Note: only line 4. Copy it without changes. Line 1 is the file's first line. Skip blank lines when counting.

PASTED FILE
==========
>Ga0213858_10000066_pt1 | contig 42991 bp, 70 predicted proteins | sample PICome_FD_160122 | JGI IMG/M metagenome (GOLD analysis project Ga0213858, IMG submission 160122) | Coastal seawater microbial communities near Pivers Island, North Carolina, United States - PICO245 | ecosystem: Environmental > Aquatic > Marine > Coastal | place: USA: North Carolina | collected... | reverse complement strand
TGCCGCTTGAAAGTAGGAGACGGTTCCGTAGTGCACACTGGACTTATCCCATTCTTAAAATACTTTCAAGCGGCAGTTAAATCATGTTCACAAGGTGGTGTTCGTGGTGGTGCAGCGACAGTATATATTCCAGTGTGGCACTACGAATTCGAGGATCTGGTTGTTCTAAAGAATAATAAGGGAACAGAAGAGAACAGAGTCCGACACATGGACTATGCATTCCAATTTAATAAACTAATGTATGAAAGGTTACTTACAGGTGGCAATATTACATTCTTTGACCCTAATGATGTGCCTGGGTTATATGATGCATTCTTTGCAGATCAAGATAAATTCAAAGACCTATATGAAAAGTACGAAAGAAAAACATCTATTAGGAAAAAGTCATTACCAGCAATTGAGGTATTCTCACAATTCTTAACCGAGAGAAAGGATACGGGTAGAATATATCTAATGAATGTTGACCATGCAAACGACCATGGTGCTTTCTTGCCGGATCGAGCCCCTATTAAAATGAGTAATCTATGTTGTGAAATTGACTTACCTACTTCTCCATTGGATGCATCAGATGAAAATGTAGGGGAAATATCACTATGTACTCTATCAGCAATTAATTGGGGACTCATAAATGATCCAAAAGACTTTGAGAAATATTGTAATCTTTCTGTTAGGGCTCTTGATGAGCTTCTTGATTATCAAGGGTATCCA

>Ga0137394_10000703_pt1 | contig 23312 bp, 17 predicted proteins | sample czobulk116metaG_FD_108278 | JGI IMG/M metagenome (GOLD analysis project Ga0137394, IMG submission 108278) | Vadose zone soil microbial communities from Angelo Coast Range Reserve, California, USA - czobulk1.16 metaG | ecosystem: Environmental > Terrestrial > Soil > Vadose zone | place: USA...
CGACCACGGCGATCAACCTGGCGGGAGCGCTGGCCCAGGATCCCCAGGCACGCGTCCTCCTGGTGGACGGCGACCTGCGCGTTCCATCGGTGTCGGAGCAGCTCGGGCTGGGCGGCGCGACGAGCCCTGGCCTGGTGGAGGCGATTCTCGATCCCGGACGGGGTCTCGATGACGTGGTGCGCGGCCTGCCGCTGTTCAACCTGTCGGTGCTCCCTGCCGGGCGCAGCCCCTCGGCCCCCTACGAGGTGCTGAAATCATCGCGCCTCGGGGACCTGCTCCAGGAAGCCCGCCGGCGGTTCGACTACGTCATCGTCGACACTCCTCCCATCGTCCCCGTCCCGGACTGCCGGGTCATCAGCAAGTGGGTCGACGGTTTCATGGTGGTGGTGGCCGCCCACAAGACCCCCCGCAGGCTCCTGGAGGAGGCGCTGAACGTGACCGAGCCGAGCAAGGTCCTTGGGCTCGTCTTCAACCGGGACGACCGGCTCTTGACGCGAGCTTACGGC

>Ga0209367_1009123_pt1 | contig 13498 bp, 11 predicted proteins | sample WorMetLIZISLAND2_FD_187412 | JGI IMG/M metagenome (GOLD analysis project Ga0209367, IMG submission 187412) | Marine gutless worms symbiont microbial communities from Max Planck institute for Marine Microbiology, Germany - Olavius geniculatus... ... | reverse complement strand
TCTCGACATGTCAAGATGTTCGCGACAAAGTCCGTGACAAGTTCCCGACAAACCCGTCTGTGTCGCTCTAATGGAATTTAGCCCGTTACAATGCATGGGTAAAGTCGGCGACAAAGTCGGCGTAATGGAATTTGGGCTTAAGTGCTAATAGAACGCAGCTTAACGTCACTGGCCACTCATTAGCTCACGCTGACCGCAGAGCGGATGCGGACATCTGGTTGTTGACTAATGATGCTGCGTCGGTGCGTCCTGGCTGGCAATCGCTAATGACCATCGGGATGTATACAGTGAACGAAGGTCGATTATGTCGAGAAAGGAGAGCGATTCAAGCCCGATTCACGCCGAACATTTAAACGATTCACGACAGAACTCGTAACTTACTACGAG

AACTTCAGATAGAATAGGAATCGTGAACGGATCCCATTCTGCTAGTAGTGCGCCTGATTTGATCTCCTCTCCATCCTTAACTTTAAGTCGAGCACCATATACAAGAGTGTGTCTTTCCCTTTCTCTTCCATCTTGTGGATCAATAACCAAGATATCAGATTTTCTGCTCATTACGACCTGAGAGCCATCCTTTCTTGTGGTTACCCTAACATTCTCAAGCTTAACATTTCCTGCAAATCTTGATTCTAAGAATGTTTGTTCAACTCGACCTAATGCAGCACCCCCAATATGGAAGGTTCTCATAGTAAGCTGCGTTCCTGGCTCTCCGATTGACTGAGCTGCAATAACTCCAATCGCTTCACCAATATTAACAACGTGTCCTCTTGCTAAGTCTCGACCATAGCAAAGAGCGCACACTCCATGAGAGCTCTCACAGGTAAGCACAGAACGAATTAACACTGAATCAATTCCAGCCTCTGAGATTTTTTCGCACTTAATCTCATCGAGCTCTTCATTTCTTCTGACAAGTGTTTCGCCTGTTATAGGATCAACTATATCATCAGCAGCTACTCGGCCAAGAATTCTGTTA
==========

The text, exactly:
CGACCACGGCGATCAACCTGGCGGGAGCGCTGGCCCAGGATCCCCAGGCACGCGTCCTCCTGGTGGACGGCGACCTGCGCGTTCCATCGGTGTCGGAGCAGCTCGGGCTGGGCGGCGCGACGAGCCCTGGCCTGGTGGAGGCGATTCTCGATCCCGGACGGGGTCTCGATGACGTGGTGCGCGGCCTGCCGCTGTTCAACCTGTCGGTGCTCCCTGCCGGGCGCAGCCCCTCGGCCCCCTACGAGGTGCTGAAATCATCGCGCCTCGGGGACCTGCTCCAGGAAGCCCGCCGGCGGTTCGACTACGTCATCGTCGACACTCCTCCCATCGTCCCCGTCCCGGACTGCCGGGTCATCAGCAAGTGGGTCGACGGTTTCATGGTGGTGGTGGCCGCCCACAAGACCCCCCGCAGGCTCCTGGAGGAGGCGCTGAACGTGACCGAGCCGAGCAAGGTCCTTGGGCTCGTCTTCAACCGGGACGACCGGCTCTTGACGCGAGCTTACGGC